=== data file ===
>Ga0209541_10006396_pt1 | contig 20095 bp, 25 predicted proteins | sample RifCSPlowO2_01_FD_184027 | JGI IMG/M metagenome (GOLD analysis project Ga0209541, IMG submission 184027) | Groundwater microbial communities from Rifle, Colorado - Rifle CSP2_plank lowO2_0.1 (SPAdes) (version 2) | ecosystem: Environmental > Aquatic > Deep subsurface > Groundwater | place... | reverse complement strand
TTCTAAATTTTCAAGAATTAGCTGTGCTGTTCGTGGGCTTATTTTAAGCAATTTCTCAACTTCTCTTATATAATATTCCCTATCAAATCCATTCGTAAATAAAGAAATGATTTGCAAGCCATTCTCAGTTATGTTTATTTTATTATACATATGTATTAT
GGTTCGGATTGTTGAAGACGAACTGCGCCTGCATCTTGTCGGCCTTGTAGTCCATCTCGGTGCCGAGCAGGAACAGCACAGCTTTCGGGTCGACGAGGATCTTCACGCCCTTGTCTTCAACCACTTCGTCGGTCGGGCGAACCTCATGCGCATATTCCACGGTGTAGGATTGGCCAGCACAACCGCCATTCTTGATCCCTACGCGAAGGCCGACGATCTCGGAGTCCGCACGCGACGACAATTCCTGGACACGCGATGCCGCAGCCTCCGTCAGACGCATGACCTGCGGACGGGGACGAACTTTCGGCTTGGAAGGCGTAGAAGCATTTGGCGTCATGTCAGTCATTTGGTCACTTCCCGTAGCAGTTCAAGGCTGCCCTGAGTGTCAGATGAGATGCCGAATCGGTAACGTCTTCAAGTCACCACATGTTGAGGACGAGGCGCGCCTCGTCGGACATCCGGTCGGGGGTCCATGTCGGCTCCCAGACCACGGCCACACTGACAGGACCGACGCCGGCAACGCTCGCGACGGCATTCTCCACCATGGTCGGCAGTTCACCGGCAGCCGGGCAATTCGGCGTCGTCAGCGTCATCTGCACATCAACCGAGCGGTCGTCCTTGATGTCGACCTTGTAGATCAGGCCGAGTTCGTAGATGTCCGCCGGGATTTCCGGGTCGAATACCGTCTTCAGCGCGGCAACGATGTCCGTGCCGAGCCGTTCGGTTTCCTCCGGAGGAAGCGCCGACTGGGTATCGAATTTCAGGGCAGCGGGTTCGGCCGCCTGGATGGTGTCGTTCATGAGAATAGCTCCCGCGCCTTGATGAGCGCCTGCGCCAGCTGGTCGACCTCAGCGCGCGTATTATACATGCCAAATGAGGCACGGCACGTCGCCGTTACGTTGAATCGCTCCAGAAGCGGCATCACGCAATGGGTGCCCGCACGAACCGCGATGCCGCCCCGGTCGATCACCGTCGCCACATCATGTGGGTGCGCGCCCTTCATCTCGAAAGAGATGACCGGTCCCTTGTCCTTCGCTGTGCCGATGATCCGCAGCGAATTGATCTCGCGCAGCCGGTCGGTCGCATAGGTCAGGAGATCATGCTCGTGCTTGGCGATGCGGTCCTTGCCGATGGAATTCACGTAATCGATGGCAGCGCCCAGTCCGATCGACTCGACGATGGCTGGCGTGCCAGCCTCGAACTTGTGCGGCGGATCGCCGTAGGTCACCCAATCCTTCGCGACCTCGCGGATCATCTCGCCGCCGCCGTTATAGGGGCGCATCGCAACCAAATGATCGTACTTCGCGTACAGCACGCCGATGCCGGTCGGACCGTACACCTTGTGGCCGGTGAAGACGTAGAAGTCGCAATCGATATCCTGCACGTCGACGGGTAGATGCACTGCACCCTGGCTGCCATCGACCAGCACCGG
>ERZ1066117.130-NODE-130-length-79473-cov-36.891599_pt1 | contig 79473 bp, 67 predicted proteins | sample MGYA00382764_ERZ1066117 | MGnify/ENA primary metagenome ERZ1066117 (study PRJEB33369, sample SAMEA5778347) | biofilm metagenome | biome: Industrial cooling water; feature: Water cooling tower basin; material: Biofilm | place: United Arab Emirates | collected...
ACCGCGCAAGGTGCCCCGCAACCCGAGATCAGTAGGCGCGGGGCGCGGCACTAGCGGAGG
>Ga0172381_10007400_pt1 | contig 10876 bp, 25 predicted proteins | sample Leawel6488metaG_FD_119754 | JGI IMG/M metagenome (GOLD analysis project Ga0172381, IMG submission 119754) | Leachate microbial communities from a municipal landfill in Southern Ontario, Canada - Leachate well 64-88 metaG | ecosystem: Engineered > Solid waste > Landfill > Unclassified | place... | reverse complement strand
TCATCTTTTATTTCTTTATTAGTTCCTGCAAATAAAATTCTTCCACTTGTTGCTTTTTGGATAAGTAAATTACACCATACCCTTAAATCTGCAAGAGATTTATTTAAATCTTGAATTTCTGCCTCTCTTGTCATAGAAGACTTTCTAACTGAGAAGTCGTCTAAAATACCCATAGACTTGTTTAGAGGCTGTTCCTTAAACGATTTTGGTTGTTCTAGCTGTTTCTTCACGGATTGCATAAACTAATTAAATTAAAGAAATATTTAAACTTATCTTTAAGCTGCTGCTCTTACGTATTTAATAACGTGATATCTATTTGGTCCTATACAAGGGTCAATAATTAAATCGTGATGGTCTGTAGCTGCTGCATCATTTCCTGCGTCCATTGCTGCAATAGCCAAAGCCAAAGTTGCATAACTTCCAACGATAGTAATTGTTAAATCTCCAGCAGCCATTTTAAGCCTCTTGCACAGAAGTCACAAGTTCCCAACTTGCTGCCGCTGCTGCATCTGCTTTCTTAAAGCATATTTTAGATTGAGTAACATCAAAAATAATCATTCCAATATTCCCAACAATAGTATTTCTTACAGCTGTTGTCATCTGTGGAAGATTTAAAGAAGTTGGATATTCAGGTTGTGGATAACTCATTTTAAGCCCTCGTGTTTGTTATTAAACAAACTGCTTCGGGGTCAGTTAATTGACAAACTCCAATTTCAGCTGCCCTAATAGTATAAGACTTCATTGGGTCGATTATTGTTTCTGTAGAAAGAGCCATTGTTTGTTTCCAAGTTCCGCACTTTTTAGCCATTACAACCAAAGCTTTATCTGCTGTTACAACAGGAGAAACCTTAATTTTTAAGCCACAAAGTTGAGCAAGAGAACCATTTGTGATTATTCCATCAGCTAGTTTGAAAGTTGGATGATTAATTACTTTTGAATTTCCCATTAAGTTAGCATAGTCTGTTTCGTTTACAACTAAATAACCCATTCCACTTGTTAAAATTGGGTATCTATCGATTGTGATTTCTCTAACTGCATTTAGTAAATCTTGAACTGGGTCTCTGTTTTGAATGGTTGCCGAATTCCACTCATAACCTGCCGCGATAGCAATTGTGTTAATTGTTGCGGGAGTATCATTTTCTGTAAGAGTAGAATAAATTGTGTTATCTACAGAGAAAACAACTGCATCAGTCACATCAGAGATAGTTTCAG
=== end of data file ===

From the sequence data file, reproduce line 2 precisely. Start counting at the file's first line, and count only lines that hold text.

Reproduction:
TTCTAAATTTTCAAGAATTAGCTGTGCTGTTCGTGGGCTTATTTTAAGCAATTTCTCAACTTCTCTTATATAATATTCCCTATCAAATCCATTCGTAAATAAAGAAATGATTTGCAAGCCATTCTCAGTTATGTTTATTTTATTATACATATGTATTAT